I went upstairs to my room. I laid the hatchet down reverently upon my bed. I stood and stared at it with heavy, drowsy suddenly very sleepy eyes, swaying like a woman mesmerized. As the sunlight pouring in through the open window played over the silver gilt like sunshine reflecting upon a river, I thought of water and baptism, of being cleansed of my sins, renewed, reborn. I began to take off my clothes. I just wanted to lie down and go to sleep and never wake up, and if God was truly merciful, I thought, that was what would happen. He would gather me to His bosom instead of foisting me into David Anthony’s arms.
Through the thin wall I heard Abby singing in the guest room. David’s visit had interrupted her before she had finished tidying it up for Uncle John. That was Abby’s way; I knew she was trying to distract herself and put all the unpleasantness out of her mind until Father came home.
My head felt unbearably heavy. I thought my neck would surely break beneath its weight, like a pile of bricks balanced upon a toothpick. My sight was shrouded by a rolling red mist and exploding stars, bright bursts of light popping against the red, making me fear that one of them would extinguish my sight forever and leave me stone-black blind. I wanted to lie down, I felt so sleepy and faint, heavy and light-headed all at the same time, but my feet were already moving with a mind and determination of their own and the hatchet was in my hands, hell-bent on securing my freedom. Now was not the time to waver or succumb to weakness like some swooning heroine in a romance novel waiting for the hero to save her. There was no “hero born of woman” to “crush the serpent with his heel” (the little voice in my head was still singing random snatches of “The Battle Hymn”: only it wasn’t one voice anymore. It was a whole chorus all singing different verses and snippets at the same discordant time so I could hardly think, only intuitively understand what they were telling me I had to do). There was only me . . .that song, and the hatchet, “the Great Emancipator.” “His truth is marching on. . . .”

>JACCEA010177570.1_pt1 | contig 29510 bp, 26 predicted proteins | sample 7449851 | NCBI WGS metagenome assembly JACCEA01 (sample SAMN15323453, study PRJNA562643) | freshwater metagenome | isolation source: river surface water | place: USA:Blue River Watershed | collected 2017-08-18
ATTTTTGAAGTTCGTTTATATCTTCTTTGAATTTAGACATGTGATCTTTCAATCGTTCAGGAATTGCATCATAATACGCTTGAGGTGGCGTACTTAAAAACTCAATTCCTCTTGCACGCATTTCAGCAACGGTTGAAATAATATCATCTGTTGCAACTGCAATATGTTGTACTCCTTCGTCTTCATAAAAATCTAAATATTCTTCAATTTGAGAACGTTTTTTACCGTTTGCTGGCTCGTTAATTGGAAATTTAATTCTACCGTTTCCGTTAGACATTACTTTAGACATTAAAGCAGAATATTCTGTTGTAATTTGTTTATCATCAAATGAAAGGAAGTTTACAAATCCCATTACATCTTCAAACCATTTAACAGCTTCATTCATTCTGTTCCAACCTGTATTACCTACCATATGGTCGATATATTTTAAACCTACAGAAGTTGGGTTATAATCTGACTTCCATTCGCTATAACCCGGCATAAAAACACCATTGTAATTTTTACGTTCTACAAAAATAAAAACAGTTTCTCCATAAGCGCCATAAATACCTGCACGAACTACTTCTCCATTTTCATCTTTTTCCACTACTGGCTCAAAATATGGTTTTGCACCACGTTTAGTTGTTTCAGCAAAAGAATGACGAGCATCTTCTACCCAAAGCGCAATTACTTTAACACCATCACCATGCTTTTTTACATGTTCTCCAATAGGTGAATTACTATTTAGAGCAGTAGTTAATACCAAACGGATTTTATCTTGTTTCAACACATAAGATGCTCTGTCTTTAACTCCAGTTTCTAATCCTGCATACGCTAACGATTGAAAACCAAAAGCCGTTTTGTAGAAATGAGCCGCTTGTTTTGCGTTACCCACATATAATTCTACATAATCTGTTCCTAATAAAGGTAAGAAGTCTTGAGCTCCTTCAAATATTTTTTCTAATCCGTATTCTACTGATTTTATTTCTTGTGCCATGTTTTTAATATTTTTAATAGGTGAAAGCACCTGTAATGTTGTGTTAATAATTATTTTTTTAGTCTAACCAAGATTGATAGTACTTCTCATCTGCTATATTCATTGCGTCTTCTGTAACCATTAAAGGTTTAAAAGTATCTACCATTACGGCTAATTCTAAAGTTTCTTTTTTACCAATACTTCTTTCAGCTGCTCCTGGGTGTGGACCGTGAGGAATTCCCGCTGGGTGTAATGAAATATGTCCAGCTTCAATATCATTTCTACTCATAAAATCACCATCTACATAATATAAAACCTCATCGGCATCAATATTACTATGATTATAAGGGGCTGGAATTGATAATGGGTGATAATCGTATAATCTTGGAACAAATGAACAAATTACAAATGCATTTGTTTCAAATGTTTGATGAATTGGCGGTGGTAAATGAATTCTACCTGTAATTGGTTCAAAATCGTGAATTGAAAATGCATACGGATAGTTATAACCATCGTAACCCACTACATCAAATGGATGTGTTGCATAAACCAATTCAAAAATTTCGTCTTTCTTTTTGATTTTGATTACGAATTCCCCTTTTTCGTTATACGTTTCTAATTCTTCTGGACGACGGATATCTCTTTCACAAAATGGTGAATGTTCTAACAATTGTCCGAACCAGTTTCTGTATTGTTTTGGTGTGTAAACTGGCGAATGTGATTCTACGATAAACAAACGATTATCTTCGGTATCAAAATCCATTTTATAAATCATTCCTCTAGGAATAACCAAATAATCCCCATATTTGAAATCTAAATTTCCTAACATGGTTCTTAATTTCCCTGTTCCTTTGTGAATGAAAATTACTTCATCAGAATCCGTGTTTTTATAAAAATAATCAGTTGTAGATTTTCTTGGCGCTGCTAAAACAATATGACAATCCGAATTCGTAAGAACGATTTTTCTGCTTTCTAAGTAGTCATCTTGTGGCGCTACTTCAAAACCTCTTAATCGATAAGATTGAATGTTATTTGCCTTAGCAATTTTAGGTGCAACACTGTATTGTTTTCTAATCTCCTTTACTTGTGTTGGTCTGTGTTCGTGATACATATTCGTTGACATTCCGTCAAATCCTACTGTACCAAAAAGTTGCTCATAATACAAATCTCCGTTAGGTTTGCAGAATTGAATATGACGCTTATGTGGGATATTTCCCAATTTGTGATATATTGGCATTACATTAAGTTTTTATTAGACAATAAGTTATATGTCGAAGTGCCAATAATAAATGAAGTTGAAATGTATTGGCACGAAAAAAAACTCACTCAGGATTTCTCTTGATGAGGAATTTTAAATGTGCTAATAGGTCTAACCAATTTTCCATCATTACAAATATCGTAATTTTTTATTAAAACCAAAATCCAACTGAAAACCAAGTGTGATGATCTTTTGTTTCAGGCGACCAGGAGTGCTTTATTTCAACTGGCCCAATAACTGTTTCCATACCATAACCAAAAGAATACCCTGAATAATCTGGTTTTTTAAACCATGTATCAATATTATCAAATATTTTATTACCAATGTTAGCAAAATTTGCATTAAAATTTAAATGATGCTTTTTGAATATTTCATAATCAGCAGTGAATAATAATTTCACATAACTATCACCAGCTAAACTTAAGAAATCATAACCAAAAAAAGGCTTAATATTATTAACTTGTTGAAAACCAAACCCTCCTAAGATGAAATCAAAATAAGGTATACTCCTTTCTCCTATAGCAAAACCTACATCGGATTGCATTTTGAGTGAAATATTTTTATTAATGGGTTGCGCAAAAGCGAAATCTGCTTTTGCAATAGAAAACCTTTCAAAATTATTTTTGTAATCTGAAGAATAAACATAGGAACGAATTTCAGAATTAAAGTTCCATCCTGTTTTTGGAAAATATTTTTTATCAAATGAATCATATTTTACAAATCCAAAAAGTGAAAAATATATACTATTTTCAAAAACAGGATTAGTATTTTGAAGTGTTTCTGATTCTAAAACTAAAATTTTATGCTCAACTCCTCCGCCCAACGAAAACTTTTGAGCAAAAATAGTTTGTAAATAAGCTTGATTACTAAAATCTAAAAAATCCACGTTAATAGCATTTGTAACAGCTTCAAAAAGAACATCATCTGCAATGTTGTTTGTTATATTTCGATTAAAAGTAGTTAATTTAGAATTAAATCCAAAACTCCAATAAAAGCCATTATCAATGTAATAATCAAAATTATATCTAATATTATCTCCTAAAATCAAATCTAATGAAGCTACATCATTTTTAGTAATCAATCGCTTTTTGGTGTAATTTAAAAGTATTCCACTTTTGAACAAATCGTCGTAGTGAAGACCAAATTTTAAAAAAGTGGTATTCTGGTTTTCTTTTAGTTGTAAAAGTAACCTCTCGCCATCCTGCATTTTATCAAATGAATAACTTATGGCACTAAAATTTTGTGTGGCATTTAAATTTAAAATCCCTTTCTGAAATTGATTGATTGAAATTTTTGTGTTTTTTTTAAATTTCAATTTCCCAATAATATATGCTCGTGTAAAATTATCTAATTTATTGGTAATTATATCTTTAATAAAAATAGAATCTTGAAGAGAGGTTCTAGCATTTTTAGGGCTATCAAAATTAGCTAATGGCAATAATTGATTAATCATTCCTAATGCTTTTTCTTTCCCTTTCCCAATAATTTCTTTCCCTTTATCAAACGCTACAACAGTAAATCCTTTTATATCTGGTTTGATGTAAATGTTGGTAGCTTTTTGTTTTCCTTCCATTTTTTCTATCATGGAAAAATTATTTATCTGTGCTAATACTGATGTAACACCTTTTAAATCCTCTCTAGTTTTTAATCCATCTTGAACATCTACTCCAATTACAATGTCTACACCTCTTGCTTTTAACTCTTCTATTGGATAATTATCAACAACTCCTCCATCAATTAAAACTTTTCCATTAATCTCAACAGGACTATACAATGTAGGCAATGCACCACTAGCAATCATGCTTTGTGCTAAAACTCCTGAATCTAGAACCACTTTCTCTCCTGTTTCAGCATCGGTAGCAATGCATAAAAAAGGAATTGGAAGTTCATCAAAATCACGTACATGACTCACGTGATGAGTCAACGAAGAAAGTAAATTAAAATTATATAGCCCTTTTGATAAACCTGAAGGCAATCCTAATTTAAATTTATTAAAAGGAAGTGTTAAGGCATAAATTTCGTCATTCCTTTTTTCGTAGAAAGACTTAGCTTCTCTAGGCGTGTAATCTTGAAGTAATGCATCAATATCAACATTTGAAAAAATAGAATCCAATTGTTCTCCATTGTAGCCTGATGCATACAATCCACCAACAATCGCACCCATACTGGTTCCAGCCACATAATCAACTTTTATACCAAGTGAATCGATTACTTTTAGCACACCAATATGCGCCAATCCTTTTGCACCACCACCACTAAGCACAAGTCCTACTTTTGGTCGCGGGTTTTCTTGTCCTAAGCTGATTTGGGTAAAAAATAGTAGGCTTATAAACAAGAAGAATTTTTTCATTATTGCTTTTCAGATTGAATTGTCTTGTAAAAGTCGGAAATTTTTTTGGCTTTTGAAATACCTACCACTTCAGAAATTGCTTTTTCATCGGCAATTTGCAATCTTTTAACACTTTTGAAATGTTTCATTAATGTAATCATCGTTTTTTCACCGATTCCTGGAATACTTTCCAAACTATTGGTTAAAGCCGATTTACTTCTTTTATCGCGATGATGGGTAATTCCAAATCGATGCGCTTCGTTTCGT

Wearing only the bright red-flowered pink calico belt that held the cumbersome towel in place between my raw, red thighs, with the silver gilt of the hatchet’s head cold as ice against my hot, sweaty breasts, I approached the guest room door. I laid the hatchet down on my desk while I lifted and shifted the end that partially blocked the door just enough for me to open it. I vaguely remember my nipples puckering as I paused on the threshold and stared down at my feet as though I had never seen them before. I wiggled my toes, sweaty and pink, against the faded flowers of the ancient carpet.
I hefted the hatchet in my hand and shivered as it grazed my breasts. I closed my eyes and let myself dream I was the truehearted heroine whose hope sprang evergreen being caressed by her long-lost love, one of over a hundred souls presumed perished on an ill-fated Arctic expedition. I felt so weak, and then, as I stood upon the threshold of the guest room, I tingled with a surge of sudden strength, like a jolt of electricity, that made my spine snap erect.
Abby was still singing. “From this valley they say you are going/ Do not hasten to bid me adieu/Just remember …” She had her back to the door; she was bending over the bed, plumping a pillow she had just put in a fresh white slip and adjusting the coverlet. She never sensed that anything was wrong. The hairs never tingled warningly on the nape of her neck. No guardian angel tapped her shoulder to alert her that Death was sneaking up behind her.
“He has loosed the fateful lightning of His terrible, swift sword …” I raised the hatchet high, I felt its heaviness in my shoulders, and I brought it down HARD. It pulled and hurt me too as the blade bit deep with a terrible crunch into the back of her head. This hurts me just as much as it hurts you … I wanted to tell Abby, and maybe I did; I just don’t know if the whisper was only inside my own aching, pulsing, pounding head. I wish it didn’t have to be like this … Then I did it again. And again. Again and again and again and again …